UNPACK-REPACK @ The Whiteaways Arcade, Penang (II – Still Unpacking)

...This in-between room exposes the visitor to the artist’s method, and is the first of two significant spaces that bookend the main exhibits. Practical questions arise – for non-photographers, is this paraphernalia more interesting than the wonderful ‘beer bottles and bananas gateway’ hanging nearby? Is this room just a typical how-stuff-works section within a tourist destination? No, this heuristic set up allows the invested visitor a break – the Japanese kire – and a place to catch one’s breath after seeing a collection of great art. Inspecting film negatives with a magnifying glass hints at what comes next, where one is treated to untitled photograph prints laid across slanted tables. The exhibition space Going Bananas, and its presented contents, pivot the show’s excellent layout and its archival contents. Like the row of broken plastic chairs seen here, a simple yet visually attractive configuration, leads one to uncover the gold behind it.

’Ke pesta’ or 3 arrows (1987)

Six general categories are laid out “in this corridor-like space” themed Looking Out, which makes reference to Ismail Hashim’s favourite poem Ulysses by Alfred Tennyson. From the straight roads and pathways in Journey, to the roadside captures in Streets, the photography artist is always cognizant of the space surrounding his subjects. Horizon points tend to be high, reflecting light onto a man washing his motorbike, or onto dilapidated houses overshadowed by apartments. Context stimulates the imagination to create stories, its linear narrative built from intersecting subjects and matters via manufactured chance. Ismail’s works are usually commended for invoking a “collective memory”, but photographs of makeshift shacks and an abandoned barber chair, denote one who readily acknowledges modernisation in the urban environment. For those who have visited Daiso shops in huge malls, a ten-cent mini market is only nostalgic now.

Snapshot of desk prints in Looking Out: Streets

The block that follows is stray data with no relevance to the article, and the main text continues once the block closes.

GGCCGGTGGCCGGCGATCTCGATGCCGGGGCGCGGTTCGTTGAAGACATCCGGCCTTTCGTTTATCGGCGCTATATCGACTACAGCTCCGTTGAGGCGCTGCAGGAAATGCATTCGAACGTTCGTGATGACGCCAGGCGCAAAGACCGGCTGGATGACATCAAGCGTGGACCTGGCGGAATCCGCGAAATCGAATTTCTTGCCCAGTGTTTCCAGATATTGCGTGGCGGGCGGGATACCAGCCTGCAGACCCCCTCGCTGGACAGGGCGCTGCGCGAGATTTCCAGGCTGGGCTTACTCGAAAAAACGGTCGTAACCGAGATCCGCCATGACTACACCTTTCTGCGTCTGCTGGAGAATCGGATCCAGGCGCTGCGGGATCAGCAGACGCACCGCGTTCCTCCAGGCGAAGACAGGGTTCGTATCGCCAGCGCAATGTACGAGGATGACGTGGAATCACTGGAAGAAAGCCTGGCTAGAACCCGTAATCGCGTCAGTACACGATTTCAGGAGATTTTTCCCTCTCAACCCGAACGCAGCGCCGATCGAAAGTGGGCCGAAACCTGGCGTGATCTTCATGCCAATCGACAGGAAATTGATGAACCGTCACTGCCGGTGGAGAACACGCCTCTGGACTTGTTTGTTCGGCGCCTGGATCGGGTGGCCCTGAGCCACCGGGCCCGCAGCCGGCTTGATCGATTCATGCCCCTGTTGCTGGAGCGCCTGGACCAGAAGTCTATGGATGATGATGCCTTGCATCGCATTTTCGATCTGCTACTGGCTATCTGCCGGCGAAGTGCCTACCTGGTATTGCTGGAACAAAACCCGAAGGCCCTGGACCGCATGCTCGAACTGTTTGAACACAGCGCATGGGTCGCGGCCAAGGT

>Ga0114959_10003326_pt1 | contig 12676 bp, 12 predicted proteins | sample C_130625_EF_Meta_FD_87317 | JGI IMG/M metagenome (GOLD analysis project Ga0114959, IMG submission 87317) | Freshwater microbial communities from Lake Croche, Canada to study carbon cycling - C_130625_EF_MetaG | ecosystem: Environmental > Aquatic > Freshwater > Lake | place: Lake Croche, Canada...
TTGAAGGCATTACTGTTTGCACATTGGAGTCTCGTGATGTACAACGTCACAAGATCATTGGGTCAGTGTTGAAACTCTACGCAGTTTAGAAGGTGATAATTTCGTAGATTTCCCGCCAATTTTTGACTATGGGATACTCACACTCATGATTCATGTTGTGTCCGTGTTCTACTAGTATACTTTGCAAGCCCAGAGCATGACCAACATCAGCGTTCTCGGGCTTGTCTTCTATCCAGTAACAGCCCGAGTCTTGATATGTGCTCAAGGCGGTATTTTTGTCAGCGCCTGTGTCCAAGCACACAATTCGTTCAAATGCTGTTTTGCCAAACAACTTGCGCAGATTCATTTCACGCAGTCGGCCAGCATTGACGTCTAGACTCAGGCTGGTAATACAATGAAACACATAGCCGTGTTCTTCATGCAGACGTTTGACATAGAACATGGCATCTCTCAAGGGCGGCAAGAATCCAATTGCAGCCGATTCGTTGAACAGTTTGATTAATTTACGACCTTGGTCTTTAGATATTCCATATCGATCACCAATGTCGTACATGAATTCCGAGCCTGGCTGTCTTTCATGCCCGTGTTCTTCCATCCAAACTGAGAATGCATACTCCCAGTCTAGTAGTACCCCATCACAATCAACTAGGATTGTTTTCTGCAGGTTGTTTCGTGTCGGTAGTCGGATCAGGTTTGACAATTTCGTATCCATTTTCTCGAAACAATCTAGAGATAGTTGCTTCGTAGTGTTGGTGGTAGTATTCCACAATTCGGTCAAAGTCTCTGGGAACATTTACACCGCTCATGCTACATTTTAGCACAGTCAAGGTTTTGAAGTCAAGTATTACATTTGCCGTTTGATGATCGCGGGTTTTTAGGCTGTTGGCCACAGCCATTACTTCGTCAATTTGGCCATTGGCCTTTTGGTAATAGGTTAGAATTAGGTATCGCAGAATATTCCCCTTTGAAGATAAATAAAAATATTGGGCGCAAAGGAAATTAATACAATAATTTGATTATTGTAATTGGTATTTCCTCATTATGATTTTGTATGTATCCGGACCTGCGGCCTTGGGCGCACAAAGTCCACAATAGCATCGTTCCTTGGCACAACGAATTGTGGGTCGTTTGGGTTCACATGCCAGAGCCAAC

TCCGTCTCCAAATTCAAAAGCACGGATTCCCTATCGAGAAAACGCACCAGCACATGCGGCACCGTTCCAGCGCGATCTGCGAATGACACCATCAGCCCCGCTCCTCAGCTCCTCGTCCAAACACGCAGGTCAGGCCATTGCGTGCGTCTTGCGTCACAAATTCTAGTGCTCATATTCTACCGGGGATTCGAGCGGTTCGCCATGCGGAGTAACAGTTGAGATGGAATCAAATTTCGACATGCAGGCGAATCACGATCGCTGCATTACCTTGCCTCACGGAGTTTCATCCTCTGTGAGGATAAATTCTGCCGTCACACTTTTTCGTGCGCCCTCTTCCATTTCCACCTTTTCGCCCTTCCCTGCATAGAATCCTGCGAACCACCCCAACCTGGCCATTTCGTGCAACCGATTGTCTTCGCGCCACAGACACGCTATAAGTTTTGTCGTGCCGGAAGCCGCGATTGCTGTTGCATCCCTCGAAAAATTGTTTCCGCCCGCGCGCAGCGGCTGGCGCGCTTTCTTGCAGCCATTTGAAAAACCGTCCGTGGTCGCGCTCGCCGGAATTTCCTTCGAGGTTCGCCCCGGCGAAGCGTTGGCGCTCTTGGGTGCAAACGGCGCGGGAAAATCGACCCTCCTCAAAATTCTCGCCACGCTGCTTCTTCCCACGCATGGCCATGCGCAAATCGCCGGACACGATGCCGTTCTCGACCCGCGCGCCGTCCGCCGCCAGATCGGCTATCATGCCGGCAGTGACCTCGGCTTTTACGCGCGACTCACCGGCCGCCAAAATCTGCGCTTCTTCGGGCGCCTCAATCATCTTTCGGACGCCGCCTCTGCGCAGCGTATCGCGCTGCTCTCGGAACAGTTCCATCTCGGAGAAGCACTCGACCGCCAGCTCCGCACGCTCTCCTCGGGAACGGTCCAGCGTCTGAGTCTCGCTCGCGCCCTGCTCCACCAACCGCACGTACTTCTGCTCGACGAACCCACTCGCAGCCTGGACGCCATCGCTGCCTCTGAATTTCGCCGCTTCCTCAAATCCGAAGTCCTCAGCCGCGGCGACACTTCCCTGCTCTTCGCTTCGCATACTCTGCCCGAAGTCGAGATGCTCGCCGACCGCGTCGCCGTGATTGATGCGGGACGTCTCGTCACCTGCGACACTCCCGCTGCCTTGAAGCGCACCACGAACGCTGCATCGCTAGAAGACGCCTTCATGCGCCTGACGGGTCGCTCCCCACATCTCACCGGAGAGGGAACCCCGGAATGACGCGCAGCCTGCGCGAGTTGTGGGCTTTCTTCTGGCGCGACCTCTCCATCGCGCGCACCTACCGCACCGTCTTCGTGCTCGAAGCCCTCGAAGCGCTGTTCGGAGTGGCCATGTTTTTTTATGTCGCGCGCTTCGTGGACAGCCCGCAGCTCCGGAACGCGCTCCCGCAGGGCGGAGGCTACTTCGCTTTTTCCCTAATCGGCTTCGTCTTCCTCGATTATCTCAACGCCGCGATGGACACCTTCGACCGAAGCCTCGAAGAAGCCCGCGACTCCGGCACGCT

‘’Ke pesta’ or 3 arrows’ reminds one that Ismail was a former lecturer in graphic design. White-fill rigid shapes outline an imagined poster, each marker pointing its audience to their own destination. The largest arrow is for the public, the medium-sized arrow is for a section of the public, and the small arrow is for the private. This humorous picture is hung opposite a junction within the venue, the opening Looking In to more personal subjects, yet to continue on the same “trajectory” is no less intimate. Photographs of Ka’u posing with a Javanese cigarette are displayed alongside funny-man Dolah and schoolchildren in People. The care that went into hand-tinting ‘My students like a big family’, indicates “the artist’s faith in human relationships”, and showcases an aspect of his work not commonly discussed. Limiting his palette to the contrasting impossible colours – red, green, blue, yellow – are Ismail’s choices a visual, natural, or practical one?

My students like a big family

Snapshots of kopitiam chatter and resting blue-collar workers lead on nicely to the next section, Work. ‘Berdiri Atas Kaki Sendiri Atas Dua Roda’ celebrates industry by isolating the two-fold laborious acts of cycling and hauling oversized baggage. In this astonishing early work, Ismail demonstrates empowerment via arresting images. Hoping to voyeur into the artist’s mind, I enter Looking In and flip through newspaper clippings and a retrospective catalogue, sitting on a sofa from Ismail’s home. This second break allows for reflection, as the sub-themes here echo – and narrow down to the personal – of those found in the corridor outside. Each Journey begins from and ends at Home, the People there are Family & Friends, and observing happenings Around Home is the same with observing the Environment. ‘Show time crow time’ first shows a usual backyard scene, to be subsequently disrupted by one attention-seeking cockerel.

Berdiri Atas Kaki Sendiri Atas Dua Roda (1977)

Test prints of smiling kids and sleeping cats, imply an inhibition towards imposing grand themes onto domestic happenings. One exception is ‘I Can Sleep Through Even If The Bomb Explodes’, the monochrome version shown failing to ignite visual interest. Photographs devoid of human presence, however, enchants with its sense of intermediate space. “These poignant scenes are imbued with a sense of light and time of day (…) a strong human presence permeates through these silent spaces – it is in this absence that memory and longing are brought forth, and the desire for home in the past and present is imagined.” In ‘Belum serlah macam otak baru bangun tidur / Like a mind just awakened not so bright’, two interior scenes are distinguished only by a small time difference. Waking up at daybreak, plodding from bedroom to living room, family still sleeping – this pensive mood is encapsulated perfectly in this enthralling work...

Belum serlah macam otak baru bangun tidur / Like a mind just awakened not so bright (2010 / 2011)